Making a budget can be difficult, especially when you don’t know how much money you have to work with, but that's the reality for local school districts.

The state has frozen foundation aid, which means districts are seeing less funding than originally expected. North Colonie hopes to make up for it without cutting employees.

"It is a unique and ever-changing situation, so we have to accept that fact," said D. Joseph Corr, the superintendent of North Colonie Central Schools.

Troy's district expects to lose almost $3 million. The district says it spent the last two and a half weeks to create a plan on how to address the gap. It's proposing to cut 23 reading teachers.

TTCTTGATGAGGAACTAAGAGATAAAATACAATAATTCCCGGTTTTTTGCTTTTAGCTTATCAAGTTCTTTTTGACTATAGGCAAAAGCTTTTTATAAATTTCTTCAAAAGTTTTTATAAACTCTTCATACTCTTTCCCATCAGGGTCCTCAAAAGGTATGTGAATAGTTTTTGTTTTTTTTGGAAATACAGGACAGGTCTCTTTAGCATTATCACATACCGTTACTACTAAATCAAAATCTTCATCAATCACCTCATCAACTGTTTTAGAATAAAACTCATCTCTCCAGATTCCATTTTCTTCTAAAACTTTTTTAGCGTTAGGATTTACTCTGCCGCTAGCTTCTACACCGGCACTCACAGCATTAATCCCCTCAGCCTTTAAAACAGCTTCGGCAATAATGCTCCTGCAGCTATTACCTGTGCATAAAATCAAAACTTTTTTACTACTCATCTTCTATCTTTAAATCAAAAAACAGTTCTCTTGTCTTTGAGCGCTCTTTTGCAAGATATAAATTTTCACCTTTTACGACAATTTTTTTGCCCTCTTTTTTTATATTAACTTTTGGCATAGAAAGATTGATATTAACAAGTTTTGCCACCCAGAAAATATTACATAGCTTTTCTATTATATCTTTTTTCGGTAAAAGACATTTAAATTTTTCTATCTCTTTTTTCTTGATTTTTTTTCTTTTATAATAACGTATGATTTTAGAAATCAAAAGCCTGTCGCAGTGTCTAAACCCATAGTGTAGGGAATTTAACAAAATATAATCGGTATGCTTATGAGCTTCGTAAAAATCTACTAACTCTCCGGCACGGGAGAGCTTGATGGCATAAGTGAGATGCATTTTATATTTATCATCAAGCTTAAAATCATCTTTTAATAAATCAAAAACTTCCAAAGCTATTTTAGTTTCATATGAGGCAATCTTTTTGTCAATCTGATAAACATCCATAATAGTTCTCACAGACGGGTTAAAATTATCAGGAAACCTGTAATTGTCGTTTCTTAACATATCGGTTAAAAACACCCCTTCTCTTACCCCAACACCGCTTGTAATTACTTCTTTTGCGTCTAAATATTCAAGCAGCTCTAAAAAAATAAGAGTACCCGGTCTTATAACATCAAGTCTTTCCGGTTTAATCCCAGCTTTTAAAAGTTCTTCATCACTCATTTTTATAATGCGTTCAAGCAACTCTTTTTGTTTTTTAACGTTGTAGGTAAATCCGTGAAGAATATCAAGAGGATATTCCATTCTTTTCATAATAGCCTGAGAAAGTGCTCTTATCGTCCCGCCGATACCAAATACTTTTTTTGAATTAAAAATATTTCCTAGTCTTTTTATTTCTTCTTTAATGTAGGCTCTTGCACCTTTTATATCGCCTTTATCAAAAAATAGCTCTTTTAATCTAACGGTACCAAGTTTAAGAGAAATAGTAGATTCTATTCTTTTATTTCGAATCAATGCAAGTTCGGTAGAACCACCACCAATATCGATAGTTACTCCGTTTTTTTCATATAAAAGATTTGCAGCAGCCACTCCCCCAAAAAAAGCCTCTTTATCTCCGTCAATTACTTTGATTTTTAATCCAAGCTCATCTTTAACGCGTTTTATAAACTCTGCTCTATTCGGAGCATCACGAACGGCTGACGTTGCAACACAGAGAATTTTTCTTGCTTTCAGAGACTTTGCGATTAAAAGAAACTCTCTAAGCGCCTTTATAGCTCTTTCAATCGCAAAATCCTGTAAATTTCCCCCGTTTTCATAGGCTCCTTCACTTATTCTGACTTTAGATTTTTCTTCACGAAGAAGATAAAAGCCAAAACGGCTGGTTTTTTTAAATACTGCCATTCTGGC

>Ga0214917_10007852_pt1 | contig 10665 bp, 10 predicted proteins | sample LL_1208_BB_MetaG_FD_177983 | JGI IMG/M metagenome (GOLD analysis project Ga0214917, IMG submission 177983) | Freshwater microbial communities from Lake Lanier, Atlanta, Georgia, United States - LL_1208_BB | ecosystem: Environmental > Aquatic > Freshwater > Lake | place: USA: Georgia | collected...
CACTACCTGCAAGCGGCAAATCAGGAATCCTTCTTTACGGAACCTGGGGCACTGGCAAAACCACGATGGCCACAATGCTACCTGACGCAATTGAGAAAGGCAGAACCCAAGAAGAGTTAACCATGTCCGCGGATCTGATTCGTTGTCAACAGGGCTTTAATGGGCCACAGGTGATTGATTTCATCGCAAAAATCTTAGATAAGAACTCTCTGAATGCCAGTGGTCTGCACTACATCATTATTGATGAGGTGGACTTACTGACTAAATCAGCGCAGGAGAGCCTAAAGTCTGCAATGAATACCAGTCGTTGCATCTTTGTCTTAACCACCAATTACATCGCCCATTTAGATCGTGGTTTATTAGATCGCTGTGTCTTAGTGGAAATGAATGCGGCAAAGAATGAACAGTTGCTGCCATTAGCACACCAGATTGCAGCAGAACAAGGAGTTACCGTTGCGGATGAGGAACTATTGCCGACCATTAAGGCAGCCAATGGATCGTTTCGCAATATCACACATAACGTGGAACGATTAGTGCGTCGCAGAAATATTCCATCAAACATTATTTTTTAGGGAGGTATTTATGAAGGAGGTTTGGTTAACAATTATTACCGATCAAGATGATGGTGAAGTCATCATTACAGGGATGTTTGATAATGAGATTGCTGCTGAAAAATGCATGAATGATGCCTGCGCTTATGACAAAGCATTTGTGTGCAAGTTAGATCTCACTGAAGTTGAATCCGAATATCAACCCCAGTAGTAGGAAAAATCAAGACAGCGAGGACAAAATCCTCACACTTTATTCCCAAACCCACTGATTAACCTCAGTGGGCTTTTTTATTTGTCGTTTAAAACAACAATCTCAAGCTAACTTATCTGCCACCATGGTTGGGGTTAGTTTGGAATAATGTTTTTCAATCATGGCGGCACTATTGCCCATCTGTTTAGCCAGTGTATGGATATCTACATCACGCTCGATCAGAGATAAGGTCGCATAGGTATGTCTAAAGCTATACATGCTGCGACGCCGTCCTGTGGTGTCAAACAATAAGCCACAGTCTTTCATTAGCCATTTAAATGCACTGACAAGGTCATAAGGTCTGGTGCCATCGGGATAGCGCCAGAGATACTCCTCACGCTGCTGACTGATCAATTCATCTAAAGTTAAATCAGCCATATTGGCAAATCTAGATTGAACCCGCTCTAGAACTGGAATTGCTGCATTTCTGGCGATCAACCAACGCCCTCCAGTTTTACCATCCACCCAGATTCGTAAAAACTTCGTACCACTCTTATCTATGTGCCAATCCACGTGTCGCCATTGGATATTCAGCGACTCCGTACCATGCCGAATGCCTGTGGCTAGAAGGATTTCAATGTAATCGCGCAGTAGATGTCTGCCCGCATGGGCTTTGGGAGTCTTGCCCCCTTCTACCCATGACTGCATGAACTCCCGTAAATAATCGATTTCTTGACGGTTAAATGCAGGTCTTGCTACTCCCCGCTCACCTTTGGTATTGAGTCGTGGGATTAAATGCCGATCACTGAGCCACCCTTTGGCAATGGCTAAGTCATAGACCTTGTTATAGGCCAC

"Seeing them all in front of me and talking directly to them, it crushes you. It crushes your spirit and it’s literally heartbreaking," said John Carmello, the Troy City School District superintendent, when asked about telling the news to teachers.

More cuts may come in the future. The state expects to have several evaluation periods, which means if revenue doesn't come in, districts may have to make additional changes during the school year.

"The governor seems pretty certain over the weekend that some more cuts are coming, so we might not be out of the woods, and yeah, that is definitely the scariest part," said Carmello.

"We have to plan for some of the worst-case scenarios and then hope that they don’t materialize," said Corr.

Districts say their priority is to give an excellent education to their students. They expect to make additional changes to proposed budgets in the coming weeks.